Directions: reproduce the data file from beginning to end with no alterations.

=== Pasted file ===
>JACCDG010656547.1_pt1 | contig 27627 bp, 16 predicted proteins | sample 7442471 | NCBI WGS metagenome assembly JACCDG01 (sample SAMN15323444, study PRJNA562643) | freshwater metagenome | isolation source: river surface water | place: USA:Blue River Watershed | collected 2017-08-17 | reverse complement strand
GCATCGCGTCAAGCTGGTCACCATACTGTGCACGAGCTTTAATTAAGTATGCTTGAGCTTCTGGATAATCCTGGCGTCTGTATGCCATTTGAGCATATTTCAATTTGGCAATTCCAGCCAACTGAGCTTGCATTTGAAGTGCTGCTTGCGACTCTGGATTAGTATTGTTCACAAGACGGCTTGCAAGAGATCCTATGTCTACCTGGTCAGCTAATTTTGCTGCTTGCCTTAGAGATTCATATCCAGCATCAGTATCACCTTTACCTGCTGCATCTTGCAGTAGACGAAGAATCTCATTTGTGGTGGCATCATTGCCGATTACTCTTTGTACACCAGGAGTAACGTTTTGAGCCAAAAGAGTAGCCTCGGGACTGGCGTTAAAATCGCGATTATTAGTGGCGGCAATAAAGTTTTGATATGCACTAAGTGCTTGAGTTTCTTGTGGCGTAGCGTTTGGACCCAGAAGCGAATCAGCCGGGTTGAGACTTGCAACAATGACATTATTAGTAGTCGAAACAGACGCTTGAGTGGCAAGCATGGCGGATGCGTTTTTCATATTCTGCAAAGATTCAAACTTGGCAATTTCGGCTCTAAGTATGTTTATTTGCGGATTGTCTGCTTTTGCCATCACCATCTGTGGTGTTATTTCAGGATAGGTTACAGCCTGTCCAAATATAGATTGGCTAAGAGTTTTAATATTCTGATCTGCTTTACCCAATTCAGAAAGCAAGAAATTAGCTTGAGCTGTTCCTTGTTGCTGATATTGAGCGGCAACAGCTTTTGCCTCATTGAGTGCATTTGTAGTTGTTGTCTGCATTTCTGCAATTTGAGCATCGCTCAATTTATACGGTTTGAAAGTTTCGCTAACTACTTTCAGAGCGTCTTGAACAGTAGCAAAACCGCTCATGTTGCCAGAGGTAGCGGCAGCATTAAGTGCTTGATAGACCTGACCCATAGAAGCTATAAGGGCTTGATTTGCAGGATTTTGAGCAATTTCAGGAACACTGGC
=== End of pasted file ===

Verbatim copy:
>JACCDG010656547.1_pt1 | contig 27627 bp, 16 predicted proteins | sample 7442471 | NCBI WGS metagenome assembly JACCDG01 (sample SAMN15323444, study PRJNA562643) | freshwater metagenome | isolation source: river surface water | place: USA:Blue River Watershed | collected 2017-08-17 | reverse complement strand
GCATCGCGTCAAGCTGGTCACCATACTGTGCACGAGCTTTAATTAAGTATGCTTGAGCTTCTGGATAATCCTGGCGTCTGTATGCCATTTGAGCATATTTCAATTTGGCAATTCCAGCCAACTGAGCTTGCATTTGAAGTGCTGCTTGCGACTCTGGATTAGTATTGTTCACAAGACGGCTTGCAAGAGATCCTATGTCTACCTGGTCAGCTAATTTTGCTGCTTGCCTTAGAGATTCATATCCAGCATCAGTATCACCTTTACCTGCTGCATCTTGCAGTAGACGAAGAATCTCATTTGTGGTGGCATCATTGCCGATTACTCTTTGTACACCAGGAGTAACGTTTTGAGCCAAAAGAGTAGCCTCGGGACTGGCGTTAAAATCGCGATTATTAGTGGCGGCAATAAAGTTTTGATATGCACTAAGTGCTTGAGTTTCTTGTGGCGTAGCGTTTGGACCCAGAAGCGAATCAGCCGGGTTGAGACTTGCAACAATGACATTATTAGTAGTCGAAACAGACGCTTGAGTGGCAAGCATGGCGGATGCGTTTTTCATATTCTGCAAAGATTCAAACTTGGCAATTTCGGCTCTAAGTATGTTTATTTGCGGATTGTCTGCTTTTGCCATCACCATCTGTGGTGTTATTTCAGGATAGGTTACAGCCTGTCCAAATATAGATTGGCTAAGAGTTTTAATATTCTGATCTGCTTTACCCAATTCAGAAAGCAAGAAATTAGCTTGAGCTGTTCCTTGTTGCTGATATTGAGCGGCAACAGCTTTTGCCTCATTGAGTGCATTTGTAGTTGTTGTCTGCATTTCTGCAATTTGAGCATCGCTCAATTTATACGGTTTGAAAGTTTCGCTAACTACTTTCAGAGCGTCTTGAACAGTAGCAAAACCGCTCATGTTGCCAGAGGTAGCGGCAGCATTAAGTGCTTGATAGACCTGACCCATAGAAGCTATAAGGGCTTGATTTGCAGGATTTTGAGCAATTTCAGGAACACTGGC